I need a nice breakfast/brunch place for a Saturday in or near Soho (ideally pretty far west; we're meeting at her hotel on Varick) for me, my boyfriend, and my former boss who'll be in from out of town. I'd love somewhere that takes reservations and isn't too lady-twee, since it's also my boyfriend's birthday. I'm going to rule out dim sum off the bat, since I'm not sure how adventurous an eater she is (it's been a while since we've seen each other and we never really ate together much). Any ideas?

Pancakes at Locanda Verde. [Photograph: Nick Solares]

It's rightly known as a lively Italian taverna, but Locanda Verde does one of my favorite breakfasts in New York, and by extension, brunch. First, it's an airy, elegant place to spend a morning, a room that's low-lit and crowded at night bathed in light by day. Secondly, Karen DeMasco is a pastry chef with few equals in the city, and her muffin-and-doughnut contributions to Locanda are phenomenal; brunch here must start with a mixed pastry plate. Third: The brunch menu ranges fully from sweet (the lemon ricotta pancakes pictured above) to savory; those in the mood for pasta can order the lumache, those who want eggs have several choices. Fourth, especially if you're celebrating a birthday: You've got a half-dozen brunch cocktail options. And fifth, they take reservations. As to your other criterion: there's no calling Andrew Carmellini's restaurants lady-twee. As of Monday night, they still had availability for Saturday brunch.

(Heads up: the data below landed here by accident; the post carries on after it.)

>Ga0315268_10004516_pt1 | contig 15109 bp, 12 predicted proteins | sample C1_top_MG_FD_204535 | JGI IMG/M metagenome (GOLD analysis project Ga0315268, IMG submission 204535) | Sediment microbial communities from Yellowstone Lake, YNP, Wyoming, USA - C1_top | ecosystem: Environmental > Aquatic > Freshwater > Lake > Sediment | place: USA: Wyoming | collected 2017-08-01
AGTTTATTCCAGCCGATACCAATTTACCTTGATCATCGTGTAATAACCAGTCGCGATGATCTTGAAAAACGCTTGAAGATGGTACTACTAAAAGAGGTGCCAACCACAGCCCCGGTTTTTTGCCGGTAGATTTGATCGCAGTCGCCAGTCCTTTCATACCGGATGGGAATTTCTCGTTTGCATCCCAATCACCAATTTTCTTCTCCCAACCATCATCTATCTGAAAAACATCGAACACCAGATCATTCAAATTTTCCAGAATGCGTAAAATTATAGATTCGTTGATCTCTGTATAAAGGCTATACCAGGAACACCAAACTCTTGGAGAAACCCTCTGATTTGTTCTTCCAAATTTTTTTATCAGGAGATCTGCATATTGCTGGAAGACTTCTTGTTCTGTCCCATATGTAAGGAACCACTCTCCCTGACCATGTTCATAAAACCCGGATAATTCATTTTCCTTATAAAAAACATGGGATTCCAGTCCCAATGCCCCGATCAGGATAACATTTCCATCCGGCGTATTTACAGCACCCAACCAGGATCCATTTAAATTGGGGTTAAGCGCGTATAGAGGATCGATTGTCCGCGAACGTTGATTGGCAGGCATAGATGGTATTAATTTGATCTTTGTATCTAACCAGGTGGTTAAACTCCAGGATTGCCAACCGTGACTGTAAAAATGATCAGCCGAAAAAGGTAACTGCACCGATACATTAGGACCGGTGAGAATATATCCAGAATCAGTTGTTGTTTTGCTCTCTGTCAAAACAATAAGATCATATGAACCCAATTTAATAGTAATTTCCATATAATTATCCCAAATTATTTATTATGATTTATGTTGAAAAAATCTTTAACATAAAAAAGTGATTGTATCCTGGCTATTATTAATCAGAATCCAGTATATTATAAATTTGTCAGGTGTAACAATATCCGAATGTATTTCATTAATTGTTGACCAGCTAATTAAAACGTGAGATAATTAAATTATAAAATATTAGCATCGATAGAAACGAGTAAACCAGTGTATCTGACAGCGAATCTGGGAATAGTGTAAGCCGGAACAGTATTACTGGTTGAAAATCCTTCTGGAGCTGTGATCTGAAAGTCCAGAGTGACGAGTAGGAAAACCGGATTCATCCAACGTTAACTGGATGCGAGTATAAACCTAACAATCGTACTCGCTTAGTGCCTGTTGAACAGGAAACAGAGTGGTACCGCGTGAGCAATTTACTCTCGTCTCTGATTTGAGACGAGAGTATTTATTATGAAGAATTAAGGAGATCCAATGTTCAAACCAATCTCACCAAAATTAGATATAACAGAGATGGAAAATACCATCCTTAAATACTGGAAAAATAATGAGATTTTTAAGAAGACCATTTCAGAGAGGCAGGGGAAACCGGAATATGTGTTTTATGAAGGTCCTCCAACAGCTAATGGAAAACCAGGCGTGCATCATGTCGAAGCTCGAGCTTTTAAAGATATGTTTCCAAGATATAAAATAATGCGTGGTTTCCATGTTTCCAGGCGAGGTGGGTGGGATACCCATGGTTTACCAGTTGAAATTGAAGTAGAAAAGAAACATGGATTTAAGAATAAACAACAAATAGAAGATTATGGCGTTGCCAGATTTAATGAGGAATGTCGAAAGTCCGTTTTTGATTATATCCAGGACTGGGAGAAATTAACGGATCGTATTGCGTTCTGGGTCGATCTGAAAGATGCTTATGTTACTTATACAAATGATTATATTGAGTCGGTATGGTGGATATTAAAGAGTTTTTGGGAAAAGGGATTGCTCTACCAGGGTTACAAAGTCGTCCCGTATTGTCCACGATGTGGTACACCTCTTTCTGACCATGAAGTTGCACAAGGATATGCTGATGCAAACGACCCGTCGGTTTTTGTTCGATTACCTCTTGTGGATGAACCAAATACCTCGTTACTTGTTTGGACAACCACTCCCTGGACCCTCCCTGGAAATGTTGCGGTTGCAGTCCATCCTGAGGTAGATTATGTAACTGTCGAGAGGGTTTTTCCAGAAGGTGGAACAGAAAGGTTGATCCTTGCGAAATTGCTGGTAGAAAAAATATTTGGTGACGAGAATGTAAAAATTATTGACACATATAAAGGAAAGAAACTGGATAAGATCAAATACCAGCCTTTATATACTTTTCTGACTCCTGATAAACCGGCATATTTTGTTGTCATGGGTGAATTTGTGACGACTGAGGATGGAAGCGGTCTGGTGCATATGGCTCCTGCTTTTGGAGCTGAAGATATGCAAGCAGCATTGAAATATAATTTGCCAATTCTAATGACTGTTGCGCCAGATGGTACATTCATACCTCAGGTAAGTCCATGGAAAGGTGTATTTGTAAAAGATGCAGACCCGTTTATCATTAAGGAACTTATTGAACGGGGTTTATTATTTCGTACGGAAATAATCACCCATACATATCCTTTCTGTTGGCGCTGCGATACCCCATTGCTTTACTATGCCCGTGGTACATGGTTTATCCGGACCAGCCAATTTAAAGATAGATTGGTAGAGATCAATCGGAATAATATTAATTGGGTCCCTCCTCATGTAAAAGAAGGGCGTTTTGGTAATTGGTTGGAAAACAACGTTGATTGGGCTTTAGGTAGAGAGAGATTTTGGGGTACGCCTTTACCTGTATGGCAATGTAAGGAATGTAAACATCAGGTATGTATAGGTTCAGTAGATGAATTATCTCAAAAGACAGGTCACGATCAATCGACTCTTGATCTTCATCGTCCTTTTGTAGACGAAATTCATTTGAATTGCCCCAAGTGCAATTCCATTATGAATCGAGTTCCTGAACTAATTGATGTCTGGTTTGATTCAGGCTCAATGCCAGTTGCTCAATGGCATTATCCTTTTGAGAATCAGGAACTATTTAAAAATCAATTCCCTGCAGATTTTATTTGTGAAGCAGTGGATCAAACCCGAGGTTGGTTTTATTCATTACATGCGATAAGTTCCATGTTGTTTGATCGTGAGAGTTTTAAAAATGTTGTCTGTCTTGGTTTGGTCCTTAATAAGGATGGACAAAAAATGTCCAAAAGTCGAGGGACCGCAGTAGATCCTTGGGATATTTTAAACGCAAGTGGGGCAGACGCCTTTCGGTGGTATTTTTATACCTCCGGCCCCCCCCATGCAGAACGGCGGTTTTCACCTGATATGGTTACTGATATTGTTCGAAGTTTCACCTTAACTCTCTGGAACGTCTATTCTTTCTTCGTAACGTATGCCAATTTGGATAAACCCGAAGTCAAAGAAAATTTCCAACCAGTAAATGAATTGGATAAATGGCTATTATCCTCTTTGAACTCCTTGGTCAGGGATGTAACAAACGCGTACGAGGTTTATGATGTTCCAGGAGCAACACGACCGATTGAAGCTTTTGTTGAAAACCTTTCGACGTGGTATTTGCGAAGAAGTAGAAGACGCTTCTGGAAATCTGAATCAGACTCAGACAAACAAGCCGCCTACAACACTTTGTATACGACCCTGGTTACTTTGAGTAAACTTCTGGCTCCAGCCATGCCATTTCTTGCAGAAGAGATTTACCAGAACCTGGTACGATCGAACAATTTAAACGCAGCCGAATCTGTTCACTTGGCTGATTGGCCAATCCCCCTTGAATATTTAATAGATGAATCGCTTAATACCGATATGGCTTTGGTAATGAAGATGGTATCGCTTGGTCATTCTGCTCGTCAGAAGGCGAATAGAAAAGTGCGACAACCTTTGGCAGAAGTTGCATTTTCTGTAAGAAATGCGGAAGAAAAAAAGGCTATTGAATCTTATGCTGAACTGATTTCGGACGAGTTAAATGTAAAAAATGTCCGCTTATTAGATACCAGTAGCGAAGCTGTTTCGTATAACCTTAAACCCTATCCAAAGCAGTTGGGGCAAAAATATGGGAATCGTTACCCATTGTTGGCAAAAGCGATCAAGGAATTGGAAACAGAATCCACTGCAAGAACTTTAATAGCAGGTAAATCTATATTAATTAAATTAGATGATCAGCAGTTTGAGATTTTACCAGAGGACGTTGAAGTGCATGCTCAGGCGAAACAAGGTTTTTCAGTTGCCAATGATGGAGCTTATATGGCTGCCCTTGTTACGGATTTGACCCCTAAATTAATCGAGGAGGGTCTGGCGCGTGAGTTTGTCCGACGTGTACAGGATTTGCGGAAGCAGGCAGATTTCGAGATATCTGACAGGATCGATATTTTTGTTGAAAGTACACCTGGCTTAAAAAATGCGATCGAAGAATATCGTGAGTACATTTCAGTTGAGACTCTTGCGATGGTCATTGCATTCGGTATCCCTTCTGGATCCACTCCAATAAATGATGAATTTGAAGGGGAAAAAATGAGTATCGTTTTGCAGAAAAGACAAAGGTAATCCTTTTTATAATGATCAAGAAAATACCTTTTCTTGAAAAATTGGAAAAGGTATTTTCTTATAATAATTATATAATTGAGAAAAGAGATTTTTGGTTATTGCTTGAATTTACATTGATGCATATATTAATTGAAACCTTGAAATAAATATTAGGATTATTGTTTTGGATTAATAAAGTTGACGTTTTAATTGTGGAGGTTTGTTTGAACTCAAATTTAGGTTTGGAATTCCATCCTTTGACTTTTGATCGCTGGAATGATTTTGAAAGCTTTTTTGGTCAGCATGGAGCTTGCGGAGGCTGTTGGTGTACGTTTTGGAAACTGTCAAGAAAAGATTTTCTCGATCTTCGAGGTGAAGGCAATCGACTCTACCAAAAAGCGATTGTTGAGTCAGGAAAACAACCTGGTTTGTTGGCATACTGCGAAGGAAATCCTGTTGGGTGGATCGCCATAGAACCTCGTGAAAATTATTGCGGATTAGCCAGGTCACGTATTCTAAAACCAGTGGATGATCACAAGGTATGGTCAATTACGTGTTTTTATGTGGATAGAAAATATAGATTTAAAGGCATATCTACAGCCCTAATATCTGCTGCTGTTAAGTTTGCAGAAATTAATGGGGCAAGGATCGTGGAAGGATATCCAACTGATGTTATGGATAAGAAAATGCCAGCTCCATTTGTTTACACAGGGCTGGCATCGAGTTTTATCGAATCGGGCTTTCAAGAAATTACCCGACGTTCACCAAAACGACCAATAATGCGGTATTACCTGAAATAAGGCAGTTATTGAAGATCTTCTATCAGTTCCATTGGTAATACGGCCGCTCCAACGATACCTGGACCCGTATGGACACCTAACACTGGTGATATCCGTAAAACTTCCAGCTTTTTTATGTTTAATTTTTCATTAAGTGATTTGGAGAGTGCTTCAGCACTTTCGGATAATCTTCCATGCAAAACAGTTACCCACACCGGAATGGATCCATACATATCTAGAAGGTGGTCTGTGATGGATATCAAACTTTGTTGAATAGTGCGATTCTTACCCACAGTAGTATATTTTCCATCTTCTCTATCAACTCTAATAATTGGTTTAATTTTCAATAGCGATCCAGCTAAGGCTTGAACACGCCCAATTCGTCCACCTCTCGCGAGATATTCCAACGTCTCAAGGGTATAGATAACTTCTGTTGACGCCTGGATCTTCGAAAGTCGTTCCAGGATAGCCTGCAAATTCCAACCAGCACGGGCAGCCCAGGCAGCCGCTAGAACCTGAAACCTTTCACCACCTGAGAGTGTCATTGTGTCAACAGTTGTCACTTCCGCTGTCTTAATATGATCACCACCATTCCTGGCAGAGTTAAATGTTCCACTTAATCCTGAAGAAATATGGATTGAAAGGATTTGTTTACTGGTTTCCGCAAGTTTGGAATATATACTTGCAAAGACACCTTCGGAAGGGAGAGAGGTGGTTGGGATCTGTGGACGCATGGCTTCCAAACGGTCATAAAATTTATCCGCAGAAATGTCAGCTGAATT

Not to play favorites, but for many of the same reasons, The Dutch is another excellent option. Get the soft scrambled eggs with smoked sable and trout and thank me later.

Ask Us!

Email nyeditor@seriouseats.com with the subject line Ask the Critic to submit your question. All questions will be read, though unfortunately not all can be answered.

Your Thoughts?

Have more advice for these folks? Jump in, in the comment thread!

About the author: Carey Jones is the Senior Managing Editor of Serious Eats. Follow her on Twitter (@careyjones).